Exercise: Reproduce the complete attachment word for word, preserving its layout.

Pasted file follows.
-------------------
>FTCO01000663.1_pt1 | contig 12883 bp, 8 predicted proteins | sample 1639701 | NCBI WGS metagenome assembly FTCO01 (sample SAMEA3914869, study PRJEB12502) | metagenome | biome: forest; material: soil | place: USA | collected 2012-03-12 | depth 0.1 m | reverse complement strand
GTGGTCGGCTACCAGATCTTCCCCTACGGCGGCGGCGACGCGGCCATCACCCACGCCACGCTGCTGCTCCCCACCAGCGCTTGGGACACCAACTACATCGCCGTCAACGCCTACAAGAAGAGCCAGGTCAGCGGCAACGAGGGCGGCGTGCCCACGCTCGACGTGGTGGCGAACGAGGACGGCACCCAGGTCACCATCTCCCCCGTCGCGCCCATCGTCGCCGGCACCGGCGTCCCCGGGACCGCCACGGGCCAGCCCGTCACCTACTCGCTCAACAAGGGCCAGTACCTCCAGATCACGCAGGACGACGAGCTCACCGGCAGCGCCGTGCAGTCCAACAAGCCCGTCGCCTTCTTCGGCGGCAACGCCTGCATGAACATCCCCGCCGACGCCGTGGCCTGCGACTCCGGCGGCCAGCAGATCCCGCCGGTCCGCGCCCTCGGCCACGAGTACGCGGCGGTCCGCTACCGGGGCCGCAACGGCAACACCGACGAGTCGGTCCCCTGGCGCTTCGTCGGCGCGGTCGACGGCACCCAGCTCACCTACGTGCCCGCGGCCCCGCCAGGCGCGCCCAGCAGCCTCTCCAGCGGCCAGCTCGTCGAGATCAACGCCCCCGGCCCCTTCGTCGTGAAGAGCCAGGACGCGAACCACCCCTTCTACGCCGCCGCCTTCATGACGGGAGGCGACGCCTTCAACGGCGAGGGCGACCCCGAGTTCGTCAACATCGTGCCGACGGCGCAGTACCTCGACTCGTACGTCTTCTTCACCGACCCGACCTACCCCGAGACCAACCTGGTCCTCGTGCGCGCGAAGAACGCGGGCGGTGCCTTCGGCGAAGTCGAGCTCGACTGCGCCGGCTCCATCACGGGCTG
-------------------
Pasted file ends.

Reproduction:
>FTCO01000663.1_pt1 | contig 12883 bp, 8 predicted proteins | sample 1639701 | NCBI WGS metagenome assembly FTCO01 (sample SAMEA3914869, study PRJEB12502) | metagenome | biome: forest; material: soil | place: USA | collected 2012-03-12 | depth 0.1 m | reverse complement strand
GTGGTCGGCTACCAGATCTTCCCCTACGGCGGCGGCGACGCGGCCATCACCCACGCCACGCTGCTGCTCCCCACCAGCGCTTGGGACACCAACTACATCGCCGTCAACGCCTACAAGAAGAGCCAGGTCAGCGGCAACGAGGGCGGCGTGCCCACGCTCGACGTGGTGGCGAACGAGGACGGCACCCAGGTCACCATCTCCCCCGTCGCGCCCATCGTCGCCGGCACCGGCGTCCCCGGGACCGCCACGGGCCAGCCCGTCACCTACTCGCTCAACAAGGGCCAGTACCTCCAGATCACGCAGGACGACGAGCTCACCGGCAGCGCCGTGCAGTCCAACAAGCCCGTCGCCTTCTTCGGCGGCAACGCCTGCATGAACATCCCCGCCGACGCCGTGGCCTGCGACTCCGGCGGCCAGCAGATCCCGCCGGTCCGCGCCCTCGGCCACGAGTACGCGGCGGTCCGCTACCGGGGCCGCAACGGCAACACCGACGAGTCGGTCCCCTGGCGCTTCGTCGGCGCGGTCGACGGCACCCAGCTCACCTACGTGCCCGCGGCCCCGCCAGGCGCGCCCAGCAGCCTCTCCAGCGGCCAGCTCGTCGAGATCAACGCCCCCGGCCCCTTCGTCGTGAAGAGCCAGGACGCGAACCACCCCTTCTACGCCGCCGCCTTCATGACGGGAGGCGACGCCTTCAACGGCGAGGGCGACCCCGAGTTCGTCAACATCGTGCCGACGGCGCAGTACCTCGACTCGTACGTCTTCTTCACCGACCCGACCTACCCCGAGACCAACCTGGTCCTCGTGCGCGCGAAGAACGCGGGCGGTGCCTTCGGCGAAGTCGAGCTCGACTGCGCCGGCTCCATCACGGGCTG